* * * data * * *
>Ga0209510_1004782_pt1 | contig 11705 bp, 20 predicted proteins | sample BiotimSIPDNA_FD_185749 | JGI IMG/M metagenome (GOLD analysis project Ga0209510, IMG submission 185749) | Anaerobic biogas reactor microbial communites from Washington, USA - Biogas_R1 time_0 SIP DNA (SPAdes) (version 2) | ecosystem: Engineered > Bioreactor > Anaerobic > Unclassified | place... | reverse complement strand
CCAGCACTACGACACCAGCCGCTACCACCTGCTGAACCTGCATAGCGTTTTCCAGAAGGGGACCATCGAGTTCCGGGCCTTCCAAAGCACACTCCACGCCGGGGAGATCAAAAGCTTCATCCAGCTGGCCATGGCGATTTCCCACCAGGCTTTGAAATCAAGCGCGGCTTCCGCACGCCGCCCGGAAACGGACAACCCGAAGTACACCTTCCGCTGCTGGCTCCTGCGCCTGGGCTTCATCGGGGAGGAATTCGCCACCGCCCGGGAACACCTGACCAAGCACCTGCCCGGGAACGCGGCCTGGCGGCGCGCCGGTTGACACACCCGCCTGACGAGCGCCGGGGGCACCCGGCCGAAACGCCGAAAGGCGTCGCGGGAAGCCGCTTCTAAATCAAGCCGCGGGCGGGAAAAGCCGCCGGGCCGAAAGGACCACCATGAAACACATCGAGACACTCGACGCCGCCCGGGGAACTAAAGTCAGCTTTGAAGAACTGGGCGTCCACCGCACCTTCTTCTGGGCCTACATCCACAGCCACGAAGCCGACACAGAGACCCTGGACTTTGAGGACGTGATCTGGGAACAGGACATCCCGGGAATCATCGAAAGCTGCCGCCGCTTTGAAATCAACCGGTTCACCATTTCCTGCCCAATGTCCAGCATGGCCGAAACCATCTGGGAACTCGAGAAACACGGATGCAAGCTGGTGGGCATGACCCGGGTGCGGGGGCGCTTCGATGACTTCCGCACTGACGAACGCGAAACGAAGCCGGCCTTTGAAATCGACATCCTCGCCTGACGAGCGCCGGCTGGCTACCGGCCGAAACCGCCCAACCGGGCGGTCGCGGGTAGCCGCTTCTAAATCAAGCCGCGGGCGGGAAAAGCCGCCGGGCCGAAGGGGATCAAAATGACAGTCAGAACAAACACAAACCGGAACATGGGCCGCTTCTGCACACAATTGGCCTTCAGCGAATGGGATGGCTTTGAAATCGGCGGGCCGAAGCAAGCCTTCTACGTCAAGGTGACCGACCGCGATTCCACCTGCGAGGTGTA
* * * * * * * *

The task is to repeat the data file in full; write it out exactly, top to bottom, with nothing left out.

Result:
>Ga0209510_1004782_pt1 | contig 11705 bp, 20 predicted proteins | sample BiotimSIPDNA_FD_185749 | JGI IMG/M metagenome (GOLD analysis project Ga0209510, IMG submission 185749) | Anaerobic biogas reactor microbial communites from Washington, USA - Biogas_R1 time_0 SIP DNA (SPAdes) (version 2) | ecosystem: Engineered > Bioreactor > Anaerobic > Unclassified | place... | reverse complement strand
CCAGCACTACGACACCAGCCGCTACCACCTGCTGAACCTGCATAGCGTTTTCCAGAAGGGGACCATCGAGTTCCGGGCCTTCCAAAGCACACTCCACGCCGGGGAGATCAAAAGCTTCATCCAGCTGGCCATGGCGATTTCCCACCAGGCTTTGAAATCAAGCGCGGCTTCCGCACGCCGCCCGGAAACGGACAACCCGAAGTACACCTTCCGCTGCTGGCTCCTGCGCCTGGGCTTCATCGGGGAGGAATTCGCCACCGCCCGGGAACACCTGACCAAGCACCTGCCCGGGAACGCGGCCTGGCGGCGCGCCGGTTGACACACCCGCCTGACGAGCGCCGGGGGCACCCGGCCGAAACGCCGAAAGGCGTCGCGGGAAGCCGCTTCTAAATCAAGCCGCGGGCGGGAAAAGCCGCCGGGCCGAAAGGACCACCATGAAACACATCGAGACACTCGACGCCGCCCGGGGAACTAAAGTCAGCTTTGAAGAACTGGGCGTCCACCGCACCTTCTTCTGGGCCTACATCCACAGCCACGAAGCCGACACAGAGACCCTGGACTTTGAGGACGTGATCTGGGAACAGGACATCCCGGGAATCATCGAAAGCTGCCGCCGCTTTGAAATCAACCGGTTCACCATTTCCTGCCCAATGTCCAGCATGGCCGAAACCATCTGGGAACTCGAGAAACACGGATGCAAGCTGGTGGGCATGACCCGGGTGCGGGGGCGCTTCGATGACTTCCGCACTGACGAACGCGAAACGAAGCCGGCCTTTGAAATCGACATCCTCGCCTGACGAGCGCCGGCTGGCTACCGGCCGAAACCGCCCAACCGGGCGGTCGCGGGTAGCCGCTTCTAAATCAAGCCGCGGGCGGGAAAAGCCGCCGGGCCGAAGGGGATCAAAATGACAGTCAGAACAAACACAAACCGGAACATGGGCCGCTTCTGCACACAATTGGCCTTCAGCGAATGGGATGGCTTTGAAATCGGCGGGCCGAAGCAAGCCTTCTACGTCAAGGTGACCGACCGCGATTCCACCTGCGAGGTGTA